— Lisa (@RubriqNews)

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Phase Two of Beta is Here!

We are excited to announce that Rubriq has successfully completed the first phase of beta testing, and the second phase is now underway!

As of this second phase, a total of eight publishers are now providing feedback on all aspects of the Rubriq report and system, and will help develop the features and options designed for journal editors. You can find out more about journals in the Rubriq network on our new Journals page.

This second phase of the Rubriq beta launch introduces two new services for authors in addition to the Rubriq scorecard. The first is a plagiarism check. Rubriq has selected iThenticate to provide a complete plagiarism report, as it is widely recognized as the industry standard. This will not only help authors resolve any issues prior to submission, but can also be attached to a manuscript for use by any journal.

The second new service is the journal recommendation report. After the scorecard is completed, a list of journals is compiled that most closely matches the paper’s scores and content.  These data-driven suggestions are then checked for accuracy and relevance by a Rubriq team member who is experienced in journal selection, and who is also a published researcher.  Authors will be able to filter and sort all of these journal recommendations by their own preferences, and therefore can make a well-informed decision about the best place to submit for a higher likelihood of success. 

Rubriq is also expanding from its initial three areas of study (immunology, cancer research, and microbiology) to cover over 200 biological and medical fields. Information about journals in these fields has been compiled into a proprietary database, which is used in the journal recommendation process.

Selected journals will soon receive invitations to claim their profiles, update their data, and become active in the Rubriq network. There is no cost for journals to join or participate in the Rubriq network. Journals that do not receive invitations by the end of April can request membership on the Rubriq website using this request form.

We are now accepting manuscript submissions, and continue to welcome new reviewers to the Rubriq network from all STM fields. The Rubriq team thanks its beta partners and Advisory Panel for their feedback and insights that have brought us to this new chapter. 

Lisa Pautler, Director of Marketing / @RubriqNews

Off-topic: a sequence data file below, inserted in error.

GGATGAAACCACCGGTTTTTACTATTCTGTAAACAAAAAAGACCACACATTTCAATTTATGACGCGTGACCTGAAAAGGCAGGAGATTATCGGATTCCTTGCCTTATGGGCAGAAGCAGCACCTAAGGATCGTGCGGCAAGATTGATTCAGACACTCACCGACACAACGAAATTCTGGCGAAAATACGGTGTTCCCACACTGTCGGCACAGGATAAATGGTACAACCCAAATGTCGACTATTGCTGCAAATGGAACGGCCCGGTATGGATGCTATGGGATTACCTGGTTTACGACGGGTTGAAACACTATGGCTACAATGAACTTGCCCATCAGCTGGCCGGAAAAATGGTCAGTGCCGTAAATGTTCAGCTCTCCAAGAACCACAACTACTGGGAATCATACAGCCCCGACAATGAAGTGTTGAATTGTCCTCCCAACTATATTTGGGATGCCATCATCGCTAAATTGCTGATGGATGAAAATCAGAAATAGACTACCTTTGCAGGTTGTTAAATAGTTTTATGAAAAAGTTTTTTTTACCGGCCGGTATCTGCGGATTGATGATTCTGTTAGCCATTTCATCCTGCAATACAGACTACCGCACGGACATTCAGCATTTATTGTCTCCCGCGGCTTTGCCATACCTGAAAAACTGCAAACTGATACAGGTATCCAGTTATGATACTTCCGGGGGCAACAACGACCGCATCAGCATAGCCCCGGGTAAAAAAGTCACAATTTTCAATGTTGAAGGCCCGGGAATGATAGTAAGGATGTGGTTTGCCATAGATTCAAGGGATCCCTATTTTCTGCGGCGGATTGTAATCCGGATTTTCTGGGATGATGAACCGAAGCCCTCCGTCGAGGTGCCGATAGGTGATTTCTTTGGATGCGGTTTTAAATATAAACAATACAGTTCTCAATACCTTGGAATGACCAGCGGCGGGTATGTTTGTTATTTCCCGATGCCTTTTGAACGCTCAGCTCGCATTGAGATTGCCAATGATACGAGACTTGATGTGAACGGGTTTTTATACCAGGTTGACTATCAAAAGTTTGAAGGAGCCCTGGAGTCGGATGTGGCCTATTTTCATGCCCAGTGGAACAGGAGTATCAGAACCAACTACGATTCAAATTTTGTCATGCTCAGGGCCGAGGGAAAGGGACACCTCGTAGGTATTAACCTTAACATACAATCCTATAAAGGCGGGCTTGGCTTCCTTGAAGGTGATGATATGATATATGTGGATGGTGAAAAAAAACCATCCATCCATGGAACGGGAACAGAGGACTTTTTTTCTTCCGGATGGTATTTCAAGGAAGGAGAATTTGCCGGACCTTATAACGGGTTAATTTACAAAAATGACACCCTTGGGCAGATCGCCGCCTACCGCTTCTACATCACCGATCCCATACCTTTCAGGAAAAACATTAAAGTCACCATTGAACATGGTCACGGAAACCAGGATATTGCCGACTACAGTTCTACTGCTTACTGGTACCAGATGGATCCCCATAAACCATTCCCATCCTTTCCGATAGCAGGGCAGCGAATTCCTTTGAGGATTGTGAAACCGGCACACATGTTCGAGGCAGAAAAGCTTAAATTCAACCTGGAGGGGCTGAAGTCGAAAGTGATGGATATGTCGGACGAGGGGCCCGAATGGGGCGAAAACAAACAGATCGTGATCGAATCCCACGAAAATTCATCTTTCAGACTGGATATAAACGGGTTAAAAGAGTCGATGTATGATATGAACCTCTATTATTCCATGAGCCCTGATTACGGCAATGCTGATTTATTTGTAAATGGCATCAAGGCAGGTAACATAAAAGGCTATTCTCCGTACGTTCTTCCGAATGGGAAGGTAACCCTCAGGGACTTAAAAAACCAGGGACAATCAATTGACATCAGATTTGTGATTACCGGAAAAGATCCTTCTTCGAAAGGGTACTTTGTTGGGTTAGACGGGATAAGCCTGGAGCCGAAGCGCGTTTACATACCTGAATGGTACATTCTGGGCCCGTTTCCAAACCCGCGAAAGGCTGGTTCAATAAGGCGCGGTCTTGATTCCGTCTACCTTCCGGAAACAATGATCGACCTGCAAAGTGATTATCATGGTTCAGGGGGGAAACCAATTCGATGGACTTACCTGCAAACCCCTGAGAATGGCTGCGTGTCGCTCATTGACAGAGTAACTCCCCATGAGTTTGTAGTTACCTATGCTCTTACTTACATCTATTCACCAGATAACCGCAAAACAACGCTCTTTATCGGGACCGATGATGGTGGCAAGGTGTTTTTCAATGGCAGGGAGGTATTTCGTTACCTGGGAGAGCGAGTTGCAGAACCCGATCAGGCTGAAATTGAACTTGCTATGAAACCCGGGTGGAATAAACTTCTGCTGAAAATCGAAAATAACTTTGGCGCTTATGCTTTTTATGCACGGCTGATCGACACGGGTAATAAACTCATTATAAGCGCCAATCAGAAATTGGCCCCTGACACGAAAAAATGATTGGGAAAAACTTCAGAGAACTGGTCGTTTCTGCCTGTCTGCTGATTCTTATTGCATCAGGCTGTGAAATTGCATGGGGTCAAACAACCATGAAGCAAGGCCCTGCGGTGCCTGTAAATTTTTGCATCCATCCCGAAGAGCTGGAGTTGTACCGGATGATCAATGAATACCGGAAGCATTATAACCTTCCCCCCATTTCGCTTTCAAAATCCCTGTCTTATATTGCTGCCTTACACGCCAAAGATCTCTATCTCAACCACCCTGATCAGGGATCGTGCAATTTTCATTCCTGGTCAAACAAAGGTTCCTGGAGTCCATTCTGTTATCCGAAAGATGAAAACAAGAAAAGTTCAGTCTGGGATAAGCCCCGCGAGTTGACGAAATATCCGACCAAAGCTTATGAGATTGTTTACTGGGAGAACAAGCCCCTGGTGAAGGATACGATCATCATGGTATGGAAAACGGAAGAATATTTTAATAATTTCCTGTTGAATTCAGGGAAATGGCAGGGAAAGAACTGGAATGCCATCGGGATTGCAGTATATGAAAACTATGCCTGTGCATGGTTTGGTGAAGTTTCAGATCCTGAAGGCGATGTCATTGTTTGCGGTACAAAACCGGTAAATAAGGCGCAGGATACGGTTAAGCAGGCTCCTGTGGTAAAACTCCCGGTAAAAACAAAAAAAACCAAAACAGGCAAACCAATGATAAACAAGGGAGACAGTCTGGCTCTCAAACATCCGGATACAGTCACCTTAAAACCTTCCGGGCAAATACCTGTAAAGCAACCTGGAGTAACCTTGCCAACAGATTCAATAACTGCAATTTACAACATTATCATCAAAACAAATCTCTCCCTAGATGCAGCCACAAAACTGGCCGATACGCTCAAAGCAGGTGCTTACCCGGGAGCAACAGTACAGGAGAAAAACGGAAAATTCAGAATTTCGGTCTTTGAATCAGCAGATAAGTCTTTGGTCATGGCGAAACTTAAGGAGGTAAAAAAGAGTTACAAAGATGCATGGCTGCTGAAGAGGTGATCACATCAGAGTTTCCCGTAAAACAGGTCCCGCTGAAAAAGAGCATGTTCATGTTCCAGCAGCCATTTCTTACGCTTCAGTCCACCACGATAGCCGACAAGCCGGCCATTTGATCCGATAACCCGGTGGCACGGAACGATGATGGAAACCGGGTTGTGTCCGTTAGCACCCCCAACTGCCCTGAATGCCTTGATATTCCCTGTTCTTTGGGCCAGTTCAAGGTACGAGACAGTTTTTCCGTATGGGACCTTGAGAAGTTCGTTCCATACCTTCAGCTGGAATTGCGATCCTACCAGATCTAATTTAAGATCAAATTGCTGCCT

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The Potential of the Scorecard

There has been a lot of interest in Rubriq over the last few weeks, which of course is great.  But I’m finding that many people are getting hung up on our plan to pay reviewers and miss the larger and more important elements of Rubriq.  

Yes, it’s true we are experimenting with paying reviewers and we believe direct compensation could have an important and positive effect on reviewer turnaround time and quality of reviews.  But that is only one element of reviewer compensation and we plan to develop better training and rewards for reviewers over time.

The core of Rubriq isn’t direct compensation of reviewers, but the development of the Rubriq scorecard that allows reviewers to rate the paper’s Quality of Research, Quality of Presentation, Novelty, and Interest.  The scorecard is at the heart of our model and we hope to present our numerous validation tests at the Peer Review Congress this fall.  

It’s the scorecard that provides a new way of thinking about peer review.  We don’t make recommendations on accept/reject decisions, nor do we claim to provide a “valid science” stamp.  The journal will have to map what they believe is valid science to our R-Score.  Those are decisions that editors can make.  But the scorecard ratings and comments provide a number of advantages:

  • It’s a way to stratify/organize papers in a mega-OA journal upon publication allowing for better initial filtering after publication
  • It’s a better way to kick-off and organize post-publication peer review.  Now post-publication peer review can build off of the ratings and comments that were collected in pre-publication peer review
  • It’s standardized and thus portable; so individual journal editors can map the standard scorecard to their own peer review process.  
  • It provides a mechanism for directing papers to journals based on the quality and importance of the research.  The current tools for finding journals are based on keyword/semantic matching which I believe exacerbates the journal loops problem.  Without the quality and novelty of the paper, suggesting journals (other than the mega-OA journals) is probably causing more problems than it solves.

I recently met Nikolaus Kriegeskorte, a Neuroscientist from Cambridge.  We were both on a debate panel at the Annual AAP/PSP Meeting where we were arguing opposites sides of the “post-publication peer review would be better then pre-publication peer review” question.  I do recommend Nikolaus’ paper on post-publication peer review published in Frontiers of Computation Neuroscience.

What struck me, both during the debate and in reading his paper, was the structure he proposed to organize post-publication peer review.  He proposed the following areas: Justification of Claims, Importance, and Originality.  He also proposed using scales and error bars to show the ratings and number of raters over time.  It’s very similar to our approach at Rubriq and reinforced our ideas around pre-publication peer review “kicking-off” post publication peer review.

We have just completed a technical validation test of the scorecard and we are also wrapping up our beta tests with publishers in March.  We look forward to presenting our feedback to the community.